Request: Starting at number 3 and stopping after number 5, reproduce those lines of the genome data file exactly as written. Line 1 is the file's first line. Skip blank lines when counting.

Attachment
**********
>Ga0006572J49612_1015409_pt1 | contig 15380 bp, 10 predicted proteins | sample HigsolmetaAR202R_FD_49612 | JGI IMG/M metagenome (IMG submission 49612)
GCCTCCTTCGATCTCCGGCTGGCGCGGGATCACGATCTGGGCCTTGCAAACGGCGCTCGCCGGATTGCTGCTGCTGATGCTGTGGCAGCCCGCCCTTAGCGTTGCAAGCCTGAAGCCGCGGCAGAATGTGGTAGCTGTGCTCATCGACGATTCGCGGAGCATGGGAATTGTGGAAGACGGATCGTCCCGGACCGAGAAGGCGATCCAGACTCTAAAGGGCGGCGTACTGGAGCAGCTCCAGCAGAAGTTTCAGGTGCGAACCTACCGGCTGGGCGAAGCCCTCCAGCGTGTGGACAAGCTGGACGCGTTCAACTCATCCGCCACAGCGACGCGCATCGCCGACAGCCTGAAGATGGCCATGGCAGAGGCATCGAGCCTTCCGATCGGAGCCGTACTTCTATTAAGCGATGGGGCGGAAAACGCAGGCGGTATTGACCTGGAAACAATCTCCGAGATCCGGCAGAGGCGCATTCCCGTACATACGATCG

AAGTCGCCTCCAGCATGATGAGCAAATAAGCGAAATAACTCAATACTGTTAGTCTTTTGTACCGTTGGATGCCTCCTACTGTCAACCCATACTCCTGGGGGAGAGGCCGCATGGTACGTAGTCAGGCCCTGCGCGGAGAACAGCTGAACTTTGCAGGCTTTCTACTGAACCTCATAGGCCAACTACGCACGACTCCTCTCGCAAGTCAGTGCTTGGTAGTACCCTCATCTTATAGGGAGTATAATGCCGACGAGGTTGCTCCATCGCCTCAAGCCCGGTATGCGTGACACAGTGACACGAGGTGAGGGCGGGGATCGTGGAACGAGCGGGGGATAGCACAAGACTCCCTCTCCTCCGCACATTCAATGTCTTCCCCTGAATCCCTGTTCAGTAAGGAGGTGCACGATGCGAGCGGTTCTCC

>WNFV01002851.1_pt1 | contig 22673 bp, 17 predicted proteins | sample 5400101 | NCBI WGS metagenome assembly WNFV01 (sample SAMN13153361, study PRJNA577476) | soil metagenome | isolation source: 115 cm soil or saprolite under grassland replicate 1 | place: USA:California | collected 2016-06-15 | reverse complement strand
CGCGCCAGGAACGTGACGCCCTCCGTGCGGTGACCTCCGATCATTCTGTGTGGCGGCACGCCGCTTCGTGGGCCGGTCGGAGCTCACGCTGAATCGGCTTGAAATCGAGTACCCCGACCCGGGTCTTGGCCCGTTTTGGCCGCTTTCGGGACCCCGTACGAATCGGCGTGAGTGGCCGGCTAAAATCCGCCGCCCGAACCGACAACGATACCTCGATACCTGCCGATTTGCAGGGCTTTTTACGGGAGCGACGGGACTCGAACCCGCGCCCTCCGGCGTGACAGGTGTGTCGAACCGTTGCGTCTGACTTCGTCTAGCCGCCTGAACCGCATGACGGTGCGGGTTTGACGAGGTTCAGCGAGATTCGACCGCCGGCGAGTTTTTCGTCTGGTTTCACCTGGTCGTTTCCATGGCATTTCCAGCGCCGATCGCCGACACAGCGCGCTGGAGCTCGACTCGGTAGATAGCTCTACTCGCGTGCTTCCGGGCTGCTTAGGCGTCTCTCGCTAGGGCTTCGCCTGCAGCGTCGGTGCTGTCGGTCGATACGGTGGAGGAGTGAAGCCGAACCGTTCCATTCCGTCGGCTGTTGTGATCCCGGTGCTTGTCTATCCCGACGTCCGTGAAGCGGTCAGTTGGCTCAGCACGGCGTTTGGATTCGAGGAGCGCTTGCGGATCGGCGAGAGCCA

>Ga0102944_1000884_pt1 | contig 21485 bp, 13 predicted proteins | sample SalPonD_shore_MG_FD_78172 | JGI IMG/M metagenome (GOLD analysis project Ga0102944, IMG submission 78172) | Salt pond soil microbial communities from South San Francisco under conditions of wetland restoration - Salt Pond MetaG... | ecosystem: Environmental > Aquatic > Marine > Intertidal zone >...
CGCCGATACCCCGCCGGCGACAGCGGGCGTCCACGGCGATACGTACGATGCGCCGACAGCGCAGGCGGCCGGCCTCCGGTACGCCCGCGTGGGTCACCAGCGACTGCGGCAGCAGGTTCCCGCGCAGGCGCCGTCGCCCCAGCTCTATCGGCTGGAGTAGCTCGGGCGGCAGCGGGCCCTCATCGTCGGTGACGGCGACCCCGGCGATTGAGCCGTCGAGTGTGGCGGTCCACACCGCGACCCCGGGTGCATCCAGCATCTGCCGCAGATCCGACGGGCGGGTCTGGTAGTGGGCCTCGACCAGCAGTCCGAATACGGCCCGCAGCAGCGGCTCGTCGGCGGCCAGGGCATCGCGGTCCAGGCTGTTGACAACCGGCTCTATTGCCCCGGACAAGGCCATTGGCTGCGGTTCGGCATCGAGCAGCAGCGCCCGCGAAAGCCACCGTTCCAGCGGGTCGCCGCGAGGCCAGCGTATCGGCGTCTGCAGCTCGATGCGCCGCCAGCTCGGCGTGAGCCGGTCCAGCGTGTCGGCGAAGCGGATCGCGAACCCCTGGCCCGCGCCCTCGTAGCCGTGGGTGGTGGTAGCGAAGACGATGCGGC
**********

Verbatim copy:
AAGTCGCCTCCAGCATGATGAGCAAATAAGCGAAATAACTCAATACTGTTAGTCTTTTGTACCGTTGGATGCCTCCTACTGTCAACCCATACTCCTGGGGGAGAGGCCGCATGGTACGTAGTCAGGCCCTGCGCGGAGAACAGCTGAACTTTGCAGGCTTTCTACTGAACCTCATAGGCCAACTACGCACGACTCCTCTCGCAAGTCAGTGCTTGGTAGTACCCTCATCTTATAGGGAGTATAATGCCGACGAGGTTGCTCCATCGCCTCAAGCCCGGTATGCGTGACACAGTGACACGAGGTGAGGGCGGGGATCGTGGAACGAGCGGGGGATAGCACAAGACTCCCTCTCCTCCGCACATTCAATGTCTTCCCCTGAATCCCTGTTCAGTAAGGAGGTGCACGATGCGAGCGGTTCTCC

>WNFV01002851.1_pt1 | contig 22673 bp, 17 predicted proteins | sample 5400101 | NCBI WGS metagenome assembly WNFV01 (sample SAMN13153361, study PRJNA577476) | soil metagenome | isolation source: 115 cm soil or saprolite under grassland replicate 1 | place: USA:California | collected 2016-06-15 | reverse complement strand
CGCGCCAGGAACGTGACGCCCTCCGTGCGGTGACCTCCGATCATTCTGTGTGGCGGCACGCCGCTTCGTGGGCCGGTCGGAGCTCACGCTGAATCGGCTTGAAATCGAGTACCCCGACCCGGGTCTTGGCCCGTTTTGGCCGCTTTCGGGACCCCGTACGAATCGGCGTGAGTGGCCGGCTAAAATCCGCCGCCCGAACCGACAACGATACCTCGATACCTGCCGATTTGCAGGGCTTTTTACGGGAGCGACGGGACTCGAACCCGCGCCCTCCGGCGTGACAGGTGTGTCGAACCGTTGCGTCTGACTTCGTCTAGCCGCCTGAACCGCATGACGGTGCGGGTTTGACGAGGTTCAGCGAGATTCGACCGCCGGCGAGTTTTTCGTCTGGTTTCACCTGGTCGTTTCCATGGCATTTCCAGCGCCGATCGCCGACACAGCGCGCTGGAGCTCGACTCGGTAGATAGCTCTACTCGCGTGCTTCCGGGCTGCTTAGGCGTCTCTCGCTAGGGCTTCGCCTGCAGCGTCGGTGCTGTCGGTCGATACGGTGGAGGAGTGAAGCCGAACCGTTCCATTCCGTCGGCTGTTGTGATCCCGGTGCTTGTCTATCCCGACGTCCGTGAAGCGGTCAGTTGGCTCAGCACGGCGTTTGGATTCGAGGAGCGCTTGCGGATCGGCGAGAGCCA